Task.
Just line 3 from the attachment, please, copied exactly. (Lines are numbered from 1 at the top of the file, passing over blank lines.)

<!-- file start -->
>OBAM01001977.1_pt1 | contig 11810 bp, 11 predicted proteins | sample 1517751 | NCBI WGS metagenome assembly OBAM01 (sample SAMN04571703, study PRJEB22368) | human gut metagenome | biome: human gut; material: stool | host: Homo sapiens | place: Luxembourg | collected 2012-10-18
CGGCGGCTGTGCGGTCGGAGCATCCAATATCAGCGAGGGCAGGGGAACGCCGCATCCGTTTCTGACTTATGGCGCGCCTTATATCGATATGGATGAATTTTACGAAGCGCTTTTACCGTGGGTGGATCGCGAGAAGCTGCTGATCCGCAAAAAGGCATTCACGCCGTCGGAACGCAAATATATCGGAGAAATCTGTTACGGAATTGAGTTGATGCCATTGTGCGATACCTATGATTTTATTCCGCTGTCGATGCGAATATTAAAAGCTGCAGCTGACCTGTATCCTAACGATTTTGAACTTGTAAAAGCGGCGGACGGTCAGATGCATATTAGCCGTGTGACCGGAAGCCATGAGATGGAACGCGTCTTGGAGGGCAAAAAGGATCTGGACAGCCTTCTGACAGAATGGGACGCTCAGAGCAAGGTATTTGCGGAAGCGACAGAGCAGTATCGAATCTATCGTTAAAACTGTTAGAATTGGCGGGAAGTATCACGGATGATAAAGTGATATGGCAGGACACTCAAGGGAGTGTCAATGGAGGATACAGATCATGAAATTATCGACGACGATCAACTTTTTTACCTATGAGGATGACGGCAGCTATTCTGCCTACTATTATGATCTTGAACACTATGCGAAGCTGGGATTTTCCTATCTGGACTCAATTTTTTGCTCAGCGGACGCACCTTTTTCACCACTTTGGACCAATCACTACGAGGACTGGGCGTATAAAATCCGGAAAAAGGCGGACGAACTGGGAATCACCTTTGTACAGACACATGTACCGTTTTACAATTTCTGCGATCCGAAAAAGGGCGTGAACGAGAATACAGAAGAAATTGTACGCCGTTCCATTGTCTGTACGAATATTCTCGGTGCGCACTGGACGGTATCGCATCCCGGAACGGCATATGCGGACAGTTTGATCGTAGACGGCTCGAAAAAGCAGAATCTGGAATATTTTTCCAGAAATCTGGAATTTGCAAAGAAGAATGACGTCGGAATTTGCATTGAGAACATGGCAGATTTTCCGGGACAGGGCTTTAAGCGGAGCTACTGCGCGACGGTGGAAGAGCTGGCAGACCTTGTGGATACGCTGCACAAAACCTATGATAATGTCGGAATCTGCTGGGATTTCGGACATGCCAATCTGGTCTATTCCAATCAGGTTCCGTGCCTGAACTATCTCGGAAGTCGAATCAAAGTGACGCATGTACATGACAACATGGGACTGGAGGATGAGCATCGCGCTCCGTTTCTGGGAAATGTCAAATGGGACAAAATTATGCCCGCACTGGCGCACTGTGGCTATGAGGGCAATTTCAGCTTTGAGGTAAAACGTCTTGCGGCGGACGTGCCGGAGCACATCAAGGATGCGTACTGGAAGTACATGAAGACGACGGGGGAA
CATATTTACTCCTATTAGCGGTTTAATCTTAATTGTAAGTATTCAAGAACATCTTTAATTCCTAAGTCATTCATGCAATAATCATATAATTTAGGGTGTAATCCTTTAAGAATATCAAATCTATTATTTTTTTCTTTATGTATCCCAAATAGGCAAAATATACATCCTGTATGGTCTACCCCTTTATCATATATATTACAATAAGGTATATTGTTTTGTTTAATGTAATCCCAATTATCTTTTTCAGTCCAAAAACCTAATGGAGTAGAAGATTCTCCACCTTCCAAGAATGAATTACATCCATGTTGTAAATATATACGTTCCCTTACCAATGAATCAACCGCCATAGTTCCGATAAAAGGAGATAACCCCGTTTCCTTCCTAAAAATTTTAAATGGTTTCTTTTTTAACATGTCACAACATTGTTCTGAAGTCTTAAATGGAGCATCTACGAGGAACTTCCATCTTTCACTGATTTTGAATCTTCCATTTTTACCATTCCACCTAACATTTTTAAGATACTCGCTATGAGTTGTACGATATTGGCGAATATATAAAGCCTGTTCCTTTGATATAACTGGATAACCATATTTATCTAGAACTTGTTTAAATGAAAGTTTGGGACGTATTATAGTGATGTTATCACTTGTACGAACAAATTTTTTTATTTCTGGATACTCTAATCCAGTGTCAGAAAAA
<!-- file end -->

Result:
CATATTTACTCCTATTAGCGGTTTAATCTTAATTGTAAGTATTCAAGAACATCTTTAATTCCTAAGTCATTCATGCAATAATCATATAATTTAGGGTGTAATCCTTTAAGAATATCAAATCTATTATTTTTTTCTTTATGTATCCCAAATAGGCAAAATATACATCCTGTATGGTCTACCCCTTTATCATATATATTACAATAAGGTATATTGTTTTGTTTAATGTAATCCCAATTATCTTTTTCAGTCCAAAAACCTAATGGAGTAGAAGATTCTCCACCTTCCAAGAATGAATTACATCCATGTTGTAAATATATACGTTCCCTTACCAATGAATCAACCGCCATAGTTCCGATAAAAGGAGATAACCCCGTTTCCTTCCTAAAAATTTTAAATGGTTTCTTTTTTAACATGTCACAACATTGTTCTGAAGTCTTAAATGGAGCATCTACGAGGAACTTCCATCTTTCACTGATTTTGAATCTTCCATTTTTACCATTCCACCTAACATTTTTAAGATACTCGCTATGAGTTGTACGATATTGGCGAATATATAAAGCCTGTTCCTTTGATATAACTGGATAACCATATTTATCTAGAACTTGTTTAAATGAAAGTTTGGGACGTATTATAGTGATGTTATCACTTGTACGAACAAATTTTTTTATTTCTGGATACTCTAATCCAGTGTCAGAAAAA